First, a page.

The only other part of the book that I found at all useful was the section on travel games. There were some good ideas in there as to games to keep the kids occupied not only while in the car but also while standing in line waiting to enter tourist attractions. I will definitely test some of these suggestions when we are on our trip.
Other than that, there is really nothing to recommend this guide. I'd definitely advise spending your hard-earned dollars on a Frommer's or Fodor's guide. They may not specifically be tailored toward family travel but they offer plenty of insider information that will allow any parent to make a more informed decision about what to see and what to pass up while traveling with the little ones. Not so of this guidebook.
This travel book is a reference guide divided into five main sections with colored tabs on the edges of the pages help assist parents as they search for the correct section of interest. Organization is an important part of any travel guide and this book's organization makes it fairly easy to find exactly what you want. It also helps by indicating web sites, phone numbers, and costs for some of the destinations so that parents can research more and also have an idea of expenses. There are even Traveler's Tales inserted throughout each section (short family vacation stories told by some of the book's contributors) and these serve to give the book a friendlier, more personal dimension.
I like the helpfulness of Travel with Children: Your Complete Resource and it does offer some useful tips on such topics as food and drink, games to play while driving, special considerations when traveling with infants, etc. However, this book is not necessarily the perfect travel companion, like I had hoped. The preparation sections are generally good, even though I question the wisdom of some of the advice, like the recommendation that you use cloth diapers while traveling in order to cut down on environmental waste. What I like least of all is the briefness of two of the sections: Travel Holidays and On the Road; and the great feeling of disappointment after thumbing through the destination part of the book, particularly the section that covers travel in the United States. The section that covers the USA is only ten pages in length and most of the U.S. states are not even mentioned. What is worse is that the attractions highlighted are often not even the best attractions to see. I'm not sure why so little space was dedicated to United States travel. Other destination sections are longer, and that includes places where most people have no travel plans today or likely ever, such as the Middle East.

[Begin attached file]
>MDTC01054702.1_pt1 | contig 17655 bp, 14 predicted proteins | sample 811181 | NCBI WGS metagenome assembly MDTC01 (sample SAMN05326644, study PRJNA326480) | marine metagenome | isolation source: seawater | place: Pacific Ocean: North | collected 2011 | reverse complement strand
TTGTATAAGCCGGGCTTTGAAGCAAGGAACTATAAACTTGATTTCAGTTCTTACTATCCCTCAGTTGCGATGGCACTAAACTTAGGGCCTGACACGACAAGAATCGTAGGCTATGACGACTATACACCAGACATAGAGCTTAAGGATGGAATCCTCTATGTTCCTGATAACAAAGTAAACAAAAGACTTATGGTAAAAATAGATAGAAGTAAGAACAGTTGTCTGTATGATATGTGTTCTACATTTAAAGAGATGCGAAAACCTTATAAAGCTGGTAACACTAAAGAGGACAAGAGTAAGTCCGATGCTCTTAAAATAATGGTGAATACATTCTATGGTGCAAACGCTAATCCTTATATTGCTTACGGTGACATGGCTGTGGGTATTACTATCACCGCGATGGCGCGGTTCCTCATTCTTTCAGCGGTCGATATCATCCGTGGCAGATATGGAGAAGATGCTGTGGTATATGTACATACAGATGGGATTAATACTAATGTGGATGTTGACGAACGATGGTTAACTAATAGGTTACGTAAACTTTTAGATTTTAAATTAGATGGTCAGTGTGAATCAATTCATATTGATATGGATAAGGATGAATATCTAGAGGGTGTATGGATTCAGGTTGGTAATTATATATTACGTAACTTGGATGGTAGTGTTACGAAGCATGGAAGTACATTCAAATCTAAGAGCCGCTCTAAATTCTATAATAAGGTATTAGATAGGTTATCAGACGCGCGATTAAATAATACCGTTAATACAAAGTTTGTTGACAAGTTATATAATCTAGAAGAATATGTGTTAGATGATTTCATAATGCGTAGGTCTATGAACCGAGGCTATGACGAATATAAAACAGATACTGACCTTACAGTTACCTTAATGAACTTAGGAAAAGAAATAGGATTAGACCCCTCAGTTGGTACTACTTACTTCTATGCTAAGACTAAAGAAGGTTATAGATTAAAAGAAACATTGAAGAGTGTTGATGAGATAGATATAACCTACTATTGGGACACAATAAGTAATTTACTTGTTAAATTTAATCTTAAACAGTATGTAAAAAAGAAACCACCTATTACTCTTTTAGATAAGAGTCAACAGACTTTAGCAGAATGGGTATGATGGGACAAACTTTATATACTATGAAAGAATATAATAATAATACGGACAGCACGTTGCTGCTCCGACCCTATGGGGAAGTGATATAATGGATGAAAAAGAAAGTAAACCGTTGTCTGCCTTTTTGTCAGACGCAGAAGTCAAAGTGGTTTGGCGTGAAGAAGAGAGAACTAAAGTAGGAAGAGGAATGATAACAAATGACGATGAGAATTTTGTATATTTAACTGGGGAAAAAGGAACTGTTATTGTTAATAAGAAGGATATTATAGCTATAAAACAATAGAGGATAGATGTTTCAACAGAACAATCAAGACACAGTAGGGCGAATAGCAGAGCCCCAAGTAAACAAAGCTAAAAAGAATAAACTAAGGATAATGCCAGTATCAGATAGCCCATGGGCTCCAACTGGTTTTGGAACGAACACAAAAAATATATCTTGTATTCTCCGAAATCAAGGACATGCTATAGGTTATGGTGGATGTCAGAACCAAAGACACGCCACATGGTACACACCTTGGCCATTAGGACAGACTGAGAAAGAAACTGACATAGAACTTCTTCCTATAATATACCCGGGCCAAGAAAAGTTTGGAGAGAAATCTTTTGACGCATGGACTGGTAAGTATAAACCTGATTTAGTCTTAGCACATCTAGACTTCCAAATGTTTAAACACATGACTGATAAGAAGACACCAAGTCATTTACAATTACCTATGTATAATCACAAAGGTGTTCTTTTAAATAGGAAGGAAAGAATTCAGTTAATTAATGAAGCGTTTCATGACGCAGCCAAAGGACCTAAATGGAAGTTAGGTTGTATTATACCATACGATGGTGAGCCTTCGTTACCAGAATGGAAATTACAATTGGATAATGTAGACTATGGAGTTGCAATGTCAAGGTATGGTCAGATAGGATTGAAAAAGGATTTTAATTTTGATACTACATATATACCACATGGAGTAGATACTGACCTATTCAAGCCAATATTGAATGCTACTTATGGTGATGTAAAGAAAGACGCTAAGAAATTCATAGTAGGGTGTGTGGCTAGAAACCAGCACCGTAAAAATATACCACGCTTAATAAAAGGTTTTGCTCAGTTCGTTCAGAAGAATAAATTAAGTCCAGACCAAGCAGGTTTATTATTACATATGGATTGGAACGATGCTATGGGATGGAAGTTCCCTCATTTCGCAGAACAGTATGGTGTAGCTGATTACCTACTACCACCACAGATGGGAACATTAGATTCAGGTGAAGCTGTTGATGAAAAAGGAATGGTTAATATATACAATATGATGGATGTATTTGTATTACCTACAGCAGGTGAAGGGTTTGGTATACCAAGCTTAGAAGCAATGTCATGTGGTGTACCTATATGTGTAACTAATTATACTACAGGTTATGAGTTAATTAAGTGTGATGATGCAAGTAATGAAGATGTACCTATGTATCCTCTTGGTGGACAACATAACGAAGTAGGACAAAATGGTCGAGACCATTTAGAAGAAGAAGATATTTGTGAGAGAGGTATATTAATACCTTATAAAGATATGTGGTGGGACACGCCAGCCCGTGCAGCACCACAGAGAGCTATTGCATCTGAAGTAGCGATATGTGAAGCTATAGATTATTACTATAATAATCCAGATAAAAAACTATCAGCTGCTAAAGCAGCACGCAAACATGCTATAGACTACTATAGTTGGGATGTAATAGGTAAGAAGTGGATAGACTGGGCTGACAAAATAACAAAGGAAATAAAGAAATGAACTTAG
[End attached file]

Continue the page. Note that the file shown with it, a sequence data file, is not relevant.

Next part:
I agree that traveling with children can present special challenges, and I also agree that these obstacles can easily be prevented or minimized with proper planning. Travel with Children: Your Complete Resource is an acceptable guide for travel with youngsters with some good tips and helpful hints designed to make your vacation as trouble- free as possible. It won't be sufficient for a full vacation experience, due to the briefness of many of its sections, and some of the advice is either questionable or so obvious that many readers will roll their eyes as they read. But this is still a decent guide overall, with some good ideas for vacation travel and some good suggestions for games to play when children get restless.
For those who don't want all the planning and want more spontaneity there is a short 2 page section that lists Adventure Tours that do package deals more focused for children. Pricey but then all the work of planning is pretty much done for you and if you are busy and want to enjoy the ride then this option may be the way for you.
However, if you are looking for a book that is comprehensive in an area you want to visit I don't think this guide is for you. It a general guideline to help you plan and decide where you want to go and warns of pitfalls that many parents forget to prepare for. Once you have made your decision (unless you hire a professional tour guide) you will STILL need to buy a separate book for the area you plan to visit if you want to fully appreciate it. That being said, it still feel it is a useful book that has some fresh ideas that are practical if not long on material.